An Earthquake has struck, reportedly near Mineral, Virginia, registering 5.8 on the Richter Scale. Your humble blogger felt the quake here at the Law School in Williamsburg, where the building swayed a little. It felt as though a large truck was driving in the roof.
Friends report that the quake was also felt in Arlington, Virginia and Middleburg, Virginia.
Update number 2:
The Wall Street Journal reports that the quake was felt in Manhattan, New York.
Update number 3:
The U.S. Geological Survey reports that the quake registered 5.9, not 5.8 as initially reported. The quake was centered 4 miles SW of Mineral, Virginia, 4 miles SSE of Louisa, Virginia, and 41 miles NW of Richmond.
Update number 4:
CBS News reports that the White House and the Pentagon have been evacuated.
Update number 5:
The Chicago Tribune reports that the earthquake was felt in Toronto and Boston.
Tuesday, August 23, 2011
Sunday, August 21, 2011
This blogger has signed an Amicus Brief in a case pending before the Supreme Court of the United States. The case is Hosana Tabor v. Equal Opportunity Commission, (For a summary of the case, including a link to the various briefs, including amicus briefs, in the case, go here. The opinion in the 6th Circuit that the petitioner is asking the Supreme Court to reverse, can be found here.) Professors Barak Richman of Duke Law School and Harry First of NYU, both leading scholars of antitrust law, co-authored the brief.
The petitioner in the case is a Lutheran church and elementary school that dismissed an employee who taught music and other secular subjects but who also taught daily religion classes, was a commissioned minister and also regularly led her class in prayer. The dismissed teacher claimed that the dismissal violated the Americans with Disabilities Act, and the EEOC intervened in support of the teacher. The 6th Circuit Court of Appeals held that the so-called ministerial exception did not apply, with the result that the plaintiff's suit could go forward on the merits. In particular, the court found it noteworthy that the teacher spent most of her workday teaching secular subjects from secular materials and could not recall bringing religious themes into her secular classes more than twice during her tenure. The court remanded the case to the district court for a determination of whether, in fact, the school had violated the ADA., and the petitioner sought review in the Supreme Court.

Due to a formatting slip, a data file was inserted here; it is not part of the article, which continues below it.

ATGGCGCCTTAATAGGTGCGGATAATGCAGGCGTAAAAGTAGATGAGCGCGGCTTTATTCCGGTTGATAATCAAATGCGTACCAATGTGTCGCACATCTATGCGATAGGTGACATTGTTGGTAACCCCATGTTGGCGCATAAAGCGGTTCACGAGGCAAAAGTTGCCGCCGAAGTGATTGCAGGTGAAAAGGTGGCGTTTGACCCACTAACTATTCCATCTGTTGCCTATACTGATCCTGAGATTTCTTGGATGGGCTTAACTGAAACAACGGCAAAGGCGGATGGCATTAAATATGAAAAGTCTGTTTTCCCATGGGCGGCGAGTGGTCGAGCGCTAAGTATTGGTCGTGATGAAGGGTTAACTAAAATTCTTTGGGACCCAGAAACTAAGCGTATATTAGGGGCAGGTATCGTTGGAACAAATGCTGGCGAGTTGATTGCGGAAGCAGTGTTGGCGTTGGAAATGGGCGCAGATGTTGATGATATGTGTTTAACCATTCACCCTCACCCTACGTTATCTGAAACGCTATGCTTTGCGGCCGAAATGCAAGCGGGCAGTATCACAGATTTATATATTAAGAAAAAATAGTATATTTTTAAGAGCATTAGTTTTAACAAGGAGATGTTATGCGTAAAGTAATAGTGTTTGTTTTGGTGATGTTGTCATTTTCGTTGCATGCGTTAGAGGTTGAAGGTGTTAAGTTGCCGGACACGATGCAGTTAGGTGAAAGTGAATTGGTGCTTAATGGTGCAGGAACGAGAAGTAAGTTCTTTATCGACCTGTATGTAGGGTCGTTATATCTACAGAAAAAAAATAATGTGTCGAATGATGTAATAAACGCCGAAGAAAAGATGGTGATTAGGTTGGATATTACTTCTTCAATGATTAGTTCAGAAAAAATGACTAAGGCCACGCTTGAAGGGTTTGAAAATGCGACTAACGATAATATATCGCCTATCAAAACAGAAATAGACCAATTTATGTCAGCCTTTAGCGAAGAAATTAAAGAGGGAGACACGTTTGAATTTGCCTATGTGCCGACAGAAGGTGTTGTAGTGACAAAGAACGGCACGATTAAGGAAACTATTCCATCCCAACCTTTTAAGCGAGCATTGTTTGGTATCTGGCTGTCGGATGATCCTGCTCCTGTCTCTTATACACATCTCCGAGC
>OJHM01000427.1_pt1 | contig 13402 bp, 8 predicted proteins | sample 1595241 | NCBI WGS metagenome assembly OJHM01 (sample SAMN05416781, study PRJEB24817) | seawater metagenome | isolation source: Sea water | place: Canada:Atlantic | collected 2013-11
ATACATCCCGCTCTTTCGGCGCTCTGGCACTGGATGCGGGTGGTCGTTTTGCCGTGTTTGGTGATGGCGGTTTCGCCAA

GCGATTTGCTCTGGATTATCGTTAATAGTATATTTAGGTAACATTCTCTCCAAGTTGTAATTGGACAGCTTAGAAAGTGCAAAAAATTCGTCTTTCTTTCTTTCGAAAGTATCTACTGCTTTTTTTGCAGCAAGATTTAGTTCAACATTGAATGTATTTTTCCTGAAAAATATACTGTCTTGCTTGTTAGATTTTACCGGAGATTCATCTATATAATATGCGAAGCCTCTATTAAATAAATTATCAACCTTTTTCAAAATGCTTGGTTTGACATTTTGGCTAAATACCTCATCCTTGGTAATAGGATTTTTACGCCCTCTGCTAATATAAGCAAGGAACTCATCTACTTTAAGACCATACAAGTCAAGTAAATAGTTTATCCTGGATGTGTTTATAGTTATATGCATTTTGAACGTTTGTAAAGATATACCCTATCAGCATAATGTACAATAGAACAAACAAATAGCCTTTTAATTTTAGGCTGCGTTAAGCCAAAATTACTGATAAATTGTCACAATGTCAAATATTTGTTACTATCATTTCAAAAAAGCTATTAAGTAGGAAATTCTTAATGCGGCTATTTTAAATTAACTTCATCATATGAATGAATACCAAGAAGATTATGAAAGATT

The Supreme Court granted certiorari to answer following question:
"Whether the ministerial exception, which prohibits most employment-related lawsuits against religious organizations by employees performing religious functions, applies to a teacher at a religious elementary school who teaches the full secular curriculum, but also teaches daily religion classes, is a commissioned minister, and regularly leads student in prayer and worship."
The amicus brief advises the Court not to expand the scope of the ministerial exception in a way that would provide immunity to professional associations of clergy who engage in concerted action of the sort that produces monopoly or its consequences and is thus unreasonable and unlawful under Section 1 of the Sherman Act. Indeed, at least one professional association of clergy has claimed that horizontal concerted action by the association's members falls within the ministerial exception and is exempt from the Sherman Act. (Professor Richman summarizes the policies of this association, the Rabbinical Assembly, and why they are problematic under the Sherman Act here.) As the brief explains, such concerted action among rivals can reduce competition among clergy for particular positions and also limit the number of clergy whom individual congregations can interview and offer positions, thereby increasing the bargaining leverage of such clergy. Moreover, such conduct does not fall within the contours or rationale of the ministerial exception, which applies in the context of employer-employee relationships between, say, a church or synagogue and its minister or rabbi. Indeed, as the brief explains, limiting the exception to cases involving the employer/employee relationship would not prejudice the petitioner's case at all and would instead protect the ability of other congregations to search for and hire clergy of their choice without interference from unlawful concerted action.
Saturday, August 20, 2011
William and Mary has announced the game times for the upcoming football season here. The full schedule, including game times and locations, appears at the bottom of this post. Note that September 23-25 is "Family Weekend" at William and Mary. Moreover, the November 19 match-up with Richmond will be the 121st meeting between the two teams, the first having occured in 1896. The teams play for the Capital Cup. The game was once known as the "I-64 Bowl," after Interstate 64, which links Richmond and Williamsburg. (Williamsburg was the capital of Virginia before the capital moved to Richmond.) The William and Mary v. Richmond match-up is the oldest rivalry in the South, and only three other rivalries have resulted in more games. (Lehigh v. Lafayette, Yale v. Princeton, and Yale v. Harvard).
The Tribe, ranked 3rd in the "FCS Preseason Poll" is looking to build on last year's strong season. Returning starters include running back Jonathan Grimes, who is on the pre-season Payton award watch list, as well as Dante Cook (LB) and Alex Gottlieb (TE), who, with Grimes, made the The Sports Network's pre-season First Team FCS All America Team.